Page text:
I wound up writing a bit of an essay comment on a Jezebel article re the gymternet and attendant tumblr blogosphere and today’s Vogue publication prompted me to share the thoughts here.
I think a lot of people still hark back to late 1980s/ 1990s gymnastics heydays when they think about the sport. Olga Korbut, Nadia, the Soviet teams, Bela Karolyi and his squad... they made an impression. I’ve noticed in a couple of Jez articles about gymnastics that there’s always a comment or two that brings up abuses from that era, often referencing Little Girls in Pretty Boxes, and I think there’s a widespread belief that that’s still how it is most of the time. Sometimes the attendant implication is that the whole sport is unethical or unhealthy. Having said that, let me just point out that THESE COMMENTERS ARE NOT PEOPLE I WISH TO CRITICISE HERE. Keep reading.
For what it’s worth, things have gotten better. Not in every gym, as McKayla Maroney will tell you, but there’s way less starvation and more permission to be obviously muscular than there was pre-LGIPB. Certainly nothing’s perfect but there has been a lot of progress. Aly Raisman, Simone Biles, Vanessa Ferrari, Shawn Johnson, Alicia Sacramone, Ellie Black, Giulia Steingruber, Cheng Fei, Jordyn Wieber, Claudia Fragapane, Elizabeth Price, etc all put paid to the notion that you have to be a prepubescent sylph to have amazing skills and impress the hell out of the judges. Meanwhile, the pre-LGIPB era didn’t actually have that much time as a proportion of women’s gymnastics; there were many pre-Nadia womanly and strong athletes, and there were many of her contemporaries who remained so into the 1990s. (Kim Zmeskal, Kerri Strug come to mind.) Since around 2000, the code of points and equipment has changed in such a way that it actually favours healthy power. The open-ended code allows for stacking up of big dynamic skills in a way that the perfect 10 never did, and the use of a vaulting table instead of a horse is allowing for bigger and better vaults, for which you need to have corresponding mass in order to get good rebound from your run.
^Claudia Fragapane, since I know y’all have seen the goddess that is Simone Biles already today!
So given that list of medalists, the new code, and the absolute dominance of Simone Biles, why the fuck does the NBC commentary and non-gymnastics fans feel like they can still make snide remarks on gymnasts who don’t fit the 1992 mould? Older male commentators, and not just the NBC ones, just loooooove to comment on the bodies of gymnasts. Not on their gymnastics - on their bodies. Tim Daggett famously said, about then-junior Laurie Hernandez’s floor routine in 2014, “Watch out, dads, she’s only 13!” and that Gabby Douglas would be more likely to come back succesfully after 2012 because she was “thin.”
^Victoria Komova in London 2012
And there’s still a bias in that crowd for the skinny, coltish, preferably double-jointed style Nastia Liukin and Viktoria Komova. (To clarify, there is nothing inherently wrong with that body. It’s just not the only body that produces beautiful and win-worthy gymnastics, so telling everyone that they should have that body is patently crap.) At this point, someone like Simone or Aly would get most of her body criticism from internet randos who think they know what a gymnast should look like, because they watched something on TV this one time and everyone was skinny and they don’t believe women should have women parts unless they’re in porn. Shawn Johnson and Chellsie Memmel will tell you the mental anguish caused by that attitude.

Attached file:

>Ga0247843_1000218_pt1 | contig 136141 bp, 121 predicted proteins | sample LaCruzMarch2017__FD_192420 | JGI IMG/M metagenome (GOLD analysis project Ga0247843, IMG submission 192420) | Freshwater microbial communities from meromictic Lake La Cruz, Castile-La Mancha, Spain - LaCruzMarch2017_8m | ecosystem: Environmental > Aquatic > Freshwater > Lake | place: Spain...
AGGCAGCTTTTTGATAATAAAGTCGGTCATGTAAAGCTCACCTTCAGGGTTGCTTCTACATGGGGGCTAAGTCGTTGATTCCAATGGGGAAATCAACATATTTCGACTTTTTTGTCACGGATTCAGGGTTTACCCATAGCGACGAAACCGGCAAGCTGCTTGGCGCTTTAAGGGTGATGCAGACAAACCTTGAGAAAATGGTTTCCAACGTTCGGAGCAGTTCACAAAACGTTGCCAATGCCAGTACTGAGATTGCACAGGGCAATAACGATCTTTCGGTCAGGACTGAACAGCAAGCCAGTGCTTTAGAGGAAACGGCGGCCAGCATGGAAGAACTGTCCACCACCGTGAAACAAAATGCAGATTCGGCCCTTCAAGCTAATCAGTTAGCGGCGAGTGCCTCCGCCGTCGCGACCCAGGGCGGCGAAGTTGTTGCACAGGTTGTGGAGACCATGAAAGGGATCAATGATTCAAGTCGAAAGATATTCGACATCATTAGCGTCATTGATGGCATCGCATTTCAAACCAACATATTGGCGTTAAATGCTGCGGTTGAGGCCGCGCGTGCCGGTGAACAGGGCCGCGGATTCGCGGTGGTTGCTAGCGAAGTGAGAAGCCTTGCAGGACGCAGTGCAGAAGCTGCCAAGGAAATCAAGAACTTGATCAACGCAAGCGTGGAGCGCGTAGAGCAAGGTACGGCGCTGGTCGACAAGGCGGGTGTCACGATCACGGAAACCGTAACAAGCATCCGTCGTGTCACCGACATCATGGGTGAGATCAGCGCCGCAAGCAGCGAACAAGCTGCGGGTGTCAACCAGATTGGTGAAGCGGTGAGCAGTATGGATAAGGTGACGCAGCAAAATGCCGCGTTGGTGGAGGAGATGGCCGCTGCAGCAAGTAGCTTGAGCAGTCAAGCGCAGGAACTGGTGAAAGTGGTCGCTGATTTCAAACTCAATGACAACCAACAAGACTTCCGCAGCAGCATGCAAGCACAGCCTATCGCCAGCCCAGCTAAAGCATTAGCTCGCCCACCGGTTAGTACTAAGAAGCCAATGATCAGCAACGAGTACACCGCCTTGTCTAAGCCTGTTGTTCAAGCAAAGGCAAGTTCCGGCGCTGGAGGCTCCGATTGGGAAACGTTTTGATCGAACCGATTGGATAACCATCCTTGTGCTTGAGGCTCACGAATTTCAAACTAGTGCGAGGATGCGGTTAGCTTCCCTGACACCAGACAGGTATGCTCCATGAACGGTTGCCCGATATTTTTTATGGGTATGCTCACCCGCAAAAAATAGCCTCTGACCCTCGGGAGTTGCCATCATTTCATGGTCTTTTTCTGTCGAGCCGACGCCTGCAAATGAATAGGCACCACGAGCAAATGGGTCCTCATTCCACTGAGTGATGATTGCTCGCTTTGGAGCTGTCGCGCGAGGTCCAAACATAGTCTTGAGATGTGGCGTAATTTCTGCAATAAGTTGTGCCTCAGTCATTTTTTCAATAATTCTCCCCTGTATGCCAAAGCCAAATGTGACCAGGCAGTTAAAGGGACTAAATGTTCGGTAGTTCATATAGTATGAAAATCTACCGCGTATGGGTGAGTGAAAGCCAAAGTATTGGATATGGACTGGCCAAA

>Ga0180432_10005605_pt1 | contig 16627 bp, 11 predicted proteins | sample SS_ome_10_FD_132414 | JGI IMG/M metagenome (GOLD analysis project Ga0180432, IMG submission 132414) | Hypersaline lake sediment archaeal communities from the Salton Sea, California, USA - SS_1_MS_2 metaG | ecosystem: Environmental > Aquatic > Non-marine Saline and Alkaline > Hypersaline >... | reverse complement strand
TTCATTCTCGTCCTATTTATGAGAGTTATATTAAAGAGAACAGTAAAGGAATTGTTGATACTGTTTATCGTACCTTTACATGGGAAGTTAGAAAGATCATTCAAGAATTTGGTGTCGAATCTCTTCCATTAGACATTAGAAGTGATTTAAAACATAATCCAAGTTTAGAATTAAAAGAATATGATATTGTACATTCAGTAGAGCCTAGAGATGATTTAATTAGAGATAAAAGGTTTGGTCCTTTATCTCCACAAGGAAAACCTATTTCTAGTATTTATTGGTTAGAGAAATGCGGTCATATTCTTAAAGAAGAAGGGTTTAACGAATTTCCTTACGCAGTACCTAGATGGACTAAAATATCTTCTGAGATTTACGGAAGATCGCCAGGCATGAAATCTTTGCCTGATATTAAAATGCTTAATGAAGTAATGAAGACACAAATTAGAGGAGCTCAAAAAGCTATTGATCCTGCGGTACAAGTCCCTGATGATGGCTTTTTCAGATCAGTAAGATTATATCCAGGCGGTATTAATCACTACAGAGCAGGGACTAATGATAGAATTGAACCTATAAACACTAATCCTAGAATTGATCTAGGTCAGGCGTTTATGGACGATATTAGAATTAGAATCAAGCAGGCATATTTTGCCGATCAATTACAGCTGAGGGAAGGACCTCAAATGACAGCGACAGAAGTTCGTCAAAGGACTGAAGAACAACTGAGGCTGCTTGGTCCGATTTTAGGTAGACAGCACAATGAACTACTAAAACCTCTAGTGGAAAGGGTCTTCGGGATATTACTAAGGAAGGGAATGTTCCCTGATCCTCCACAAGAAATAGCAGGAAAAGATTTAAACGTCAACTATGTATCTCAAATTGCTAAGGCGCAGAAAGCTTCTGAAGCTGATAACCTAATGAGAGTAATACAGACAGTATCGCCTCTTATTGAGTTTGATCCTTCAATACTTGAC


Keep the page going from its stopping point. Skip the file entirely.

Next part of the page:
I’m not a gymnast and I never was one seriously. (I wish. Mama honk had other ideas.) But watching gymnastics now with the current team winning with their muscles, with Simone Biles just owning everything and Aly Raisman not far behind, I have to say I find heart in it. One of the ways I feel better about my body is to tell myself that the stuff I use it for is fun and healthy. Skinny is not the goal, POWERFUL/enabled is the goal - powerful and able enough to do stuff I like, like a 32k swimrun and multipitch rock climbing and surfing. And while I’ll never be a Calvin Klein model, I can definitely be an athlete and feel hot damn amazing doing fun stuff. So I find a ton of inspiration watching bombass muscly women be that precise and graceful - it doesn’t feel so out of reach for me to be strong too.
^Chellsie Memmel in 2012
So how do we fix the remaining issues for gymnasts? I think the lingering impulses toward eating disorders and body dysmorphia come from a few bad apples like McKayla’s former coaches; as she puts it, maybe they never really experienced different themselves, since they came up in the Soviet system when abusive coaching practices were de rigeur. I kind of suspect it’s more still a thing in Russia - the Rodionenkos aren’t exactly known for sanity when it comes to their team, and there are loads of fans who equate “artistry” with “classical Russian ballet” art rather than expanding art to include other types of dance. But I think the much larger source of impulses comes from the misogynist culture at large. That is, people policing women’s bodies and judging based on a misguided notion that nothing is healthy except being skinny. Here is yet another example of fuck that noise and the horse it rode in on.
TL;DR: Watching muscly gymnasts makes me feel positive about my own muscles and wanting to have more muscles and happy about the honest womanly layer of adipose over top of them. The lingering body dysmorphia that occurs in gymnastics is IMHO from misogynist body-policing bullshit from the world outside of gymnastics, and the changes over the last 16 years has made gymnastics much friendlier to body diversity while making the sport itself more dynamic.